What I have found, is that the best way to get them back, is to walk towards them, as if catching them is the last thing on your mind! Look at the sky, the trees…hum to yourself. If they bolt a bit, and look back, pretend not to have noticed. And when you catch up to them, don’t grab them…not yet.
Go a little ahead so that you cut off the escape route, THEN chase them down. They will run towards your home, where another member of the household awaits them!
The Iditarod looks really tough. You need to cover 1,161 miles with nothing but your dogs to you help you. What makes it worse however, it’s held in Alaska! With wind chill reaching 100 degrees Farenheit, I shudder (even without the cold) to think of the ordeal.
Breeds like the Siberian Husky and the Canadian Eskimo dogs are famous for being sled dogs are and most used in these kinds of races. The physical strength, speed, and endurance that are needed are truly remarkable and they have been known to travel 90 miles in a day pulling 85 pounds each!
The Iditarod is completed by teams of 12 to 16 dogs and managing them throughout the race requires skill and dedication, not to mention the ability to stay in the cold for so long. No wonder the winners of the race are celebrities!
The eyesight of dogs differs from that of humans in various ways. It even varies from breed to breed. Some dogs have a field of vision that is wider than the 180 degrees of humans.
Dogs with long noses have something called a visual streak. This means that they are able to scan the horizon very quickly, the section of their retina that stretches from one corner to the other contains photoreceptors that are extremely sensitive.
However, dogs with short noses seem to have an area centralis. This means that like humans, they have a central area that contains sensitive nerve endings. This is thought to give them better depth perception, not unlike the eyesight of humans.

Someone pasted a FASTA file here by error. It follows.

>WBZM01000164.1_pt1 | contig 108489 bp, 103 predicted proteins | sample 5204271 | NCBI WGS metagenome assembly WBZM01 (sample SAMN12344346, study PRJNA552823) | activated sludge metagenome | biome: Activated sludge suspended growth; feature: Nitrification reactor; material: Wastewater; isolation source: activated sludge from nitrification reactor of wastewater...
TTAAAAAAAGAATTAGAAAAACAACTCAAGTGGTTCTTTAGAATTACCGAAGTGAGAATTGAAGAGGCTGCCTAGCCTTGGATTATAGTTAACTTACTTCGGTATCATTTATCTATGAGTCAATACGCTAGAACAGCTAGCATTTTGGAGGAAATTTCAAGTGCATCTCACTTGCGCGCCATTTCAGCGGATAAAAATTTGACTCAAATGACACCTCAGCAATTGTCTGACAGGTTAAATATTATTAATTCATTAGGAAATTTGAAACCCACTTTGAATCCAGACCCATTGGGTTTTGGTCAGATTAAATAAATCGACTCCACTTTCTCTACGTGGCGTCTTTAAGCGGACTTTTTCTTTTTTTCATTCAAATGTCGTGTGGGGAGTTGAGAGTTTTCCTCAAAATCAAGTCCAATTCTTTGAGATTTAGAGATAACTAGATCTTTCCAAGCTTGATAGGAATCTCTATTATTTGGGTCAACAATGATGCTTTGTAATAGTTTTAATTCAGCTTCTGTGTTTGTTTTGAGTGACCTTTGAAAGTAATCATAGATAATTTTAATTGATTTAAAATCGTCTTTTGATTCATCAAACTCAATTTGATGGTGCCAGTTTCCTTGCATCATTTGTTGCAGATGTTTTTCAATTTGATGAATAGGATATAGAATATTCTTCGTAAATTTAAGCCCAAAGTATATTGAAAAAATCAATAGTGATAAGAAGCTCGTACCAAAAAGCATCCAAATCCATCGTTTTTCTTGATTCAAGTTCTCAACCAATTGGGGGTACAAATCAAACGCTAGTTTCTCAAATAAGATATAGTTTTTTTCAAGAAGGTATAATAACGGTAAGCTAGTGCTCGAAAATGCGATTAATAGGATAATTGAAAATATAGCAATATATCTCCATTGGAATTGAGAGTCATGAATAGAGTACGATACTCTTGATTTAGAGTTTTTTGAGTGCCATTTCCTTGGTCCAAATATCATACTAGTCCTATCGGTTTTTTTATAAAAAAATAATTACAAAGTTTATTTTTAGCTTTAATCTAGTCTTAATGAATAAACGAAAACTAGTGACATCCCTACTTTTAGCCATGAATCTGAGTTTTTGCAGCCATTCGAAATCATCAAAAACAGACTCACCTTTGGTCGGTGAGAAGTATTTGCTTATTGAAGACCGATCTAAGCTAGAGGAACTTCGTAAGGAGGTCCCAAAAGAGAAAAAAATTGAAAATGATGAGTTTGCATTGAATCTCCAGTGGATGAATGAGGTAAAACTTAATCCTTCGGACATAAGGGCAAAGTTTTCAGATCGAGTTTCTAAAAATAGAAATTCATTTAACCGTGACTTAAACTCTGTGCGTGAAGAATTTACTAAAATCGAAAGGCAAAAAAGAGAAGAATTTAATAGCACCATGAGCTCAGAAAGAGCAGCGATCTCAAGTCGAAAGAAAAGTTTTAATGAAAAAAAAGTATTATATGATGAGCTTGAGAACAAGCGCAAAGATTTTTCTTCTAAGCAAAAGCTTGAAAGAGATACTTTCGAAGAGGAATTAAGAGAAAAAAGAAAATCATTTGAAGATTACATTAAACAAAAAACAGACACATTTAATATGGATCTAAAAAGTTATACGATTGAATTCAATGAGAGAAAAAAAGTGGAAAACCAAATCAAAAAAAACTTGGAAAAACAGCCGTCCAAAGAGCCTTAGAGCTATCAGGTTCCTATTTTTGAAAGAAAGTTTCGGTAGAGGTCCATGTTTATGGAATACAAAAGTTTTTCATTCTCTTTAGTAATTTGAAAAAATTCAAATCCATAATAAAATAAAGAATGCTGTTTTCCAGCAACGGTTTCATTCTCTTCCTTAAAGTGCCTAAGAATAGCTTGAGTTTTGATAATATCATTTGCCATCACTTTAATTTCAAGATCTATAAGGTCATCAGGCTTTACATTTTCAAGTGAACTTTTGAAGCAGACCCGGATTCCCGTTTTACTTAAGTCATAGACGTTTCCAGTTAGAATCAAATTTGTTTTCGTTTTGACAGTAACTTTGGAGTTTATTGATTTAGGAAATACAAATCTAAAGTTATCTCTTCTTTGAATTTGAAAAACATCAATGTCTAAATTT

There cannot be too many airlines in the world which dabble in dog breeding. Well, the Russian Aeroflot Airlines has its very own dog breeding centre, and a new dog breed has been developed by them for the sole purpose of having a drug and bomb-sniffing hound at the Moscow Airport.
So what is this new breed like? They are a unique breed – a cross between a Siberian Husky and a Turkmen Jackal. Before you lift your eyebrows in shock, it is worth mentioning that this rather unique combination took 27 years to perfect and the result is amazing! The Russian Aeroflot claims it has managed to produce the world’s greatest sniffer dog, by combining the genes of a Husky with a Jackal. Their breeders claim that they are much more effective than the Labradors or German Shepherds that are more commonly used in the West.
At first sight, they look much like a normal Husky, although they are a bit smaller and have a Jackal’s thick black whiskers. The Husky and Turkmen Jackal were picked for the breeding project because of their extremely keen noses. The former has evolved to sniff out the faintest odors in Arctic conditions when the deep cold suppresses smells, while the jackal has a nose more sensitive than its cousin, the domestic dog. Siberian Huskies are known for their obedience, while pure Jackals make poor working dogs. They are too afraid of people and are hard to train and domesticate. They hail from the warmer climates of central Asia and suffer in the Russian winter.
According to Aeroflot’s chief dog breeder, Klim Sulimov: “The best thing about these dogs is their sense of smell. They can sniff out certain explosives which ordinary machines can’t trace. And they’re much cheaper. My dogs combine the qualities of Arctic reindeer herding dogs, which can work in temperatures as low as -70C, and Jackals which enjoy the heat up to +40C. They’re perfect for our country”.
Aeroflot says breeding super sniffer dogs has become a necessity. The rise of terrorism made all airlines look more tightly at security issues. Aeroflot, however, believes the dogs will eventually pay their way and is even planning to market them worldwide. There is already a great interest from other airlines for this new breed. Each of the dogs is worth about $5,000. So far, 40 of the dogs have been bred. Thirty are working at Moscow’s Sheremetyevo-2 international airport. A name for the new breed has yet to be chosen, although Huscal and Jacky have, apparently, been ruled out.
It may be unusual for an airline to breed its own sniffer dogs, but with Russia fearing attacks from Chechen militants and al-Qaeda, anything which helps passengers feel safer in the air must be worth the expense.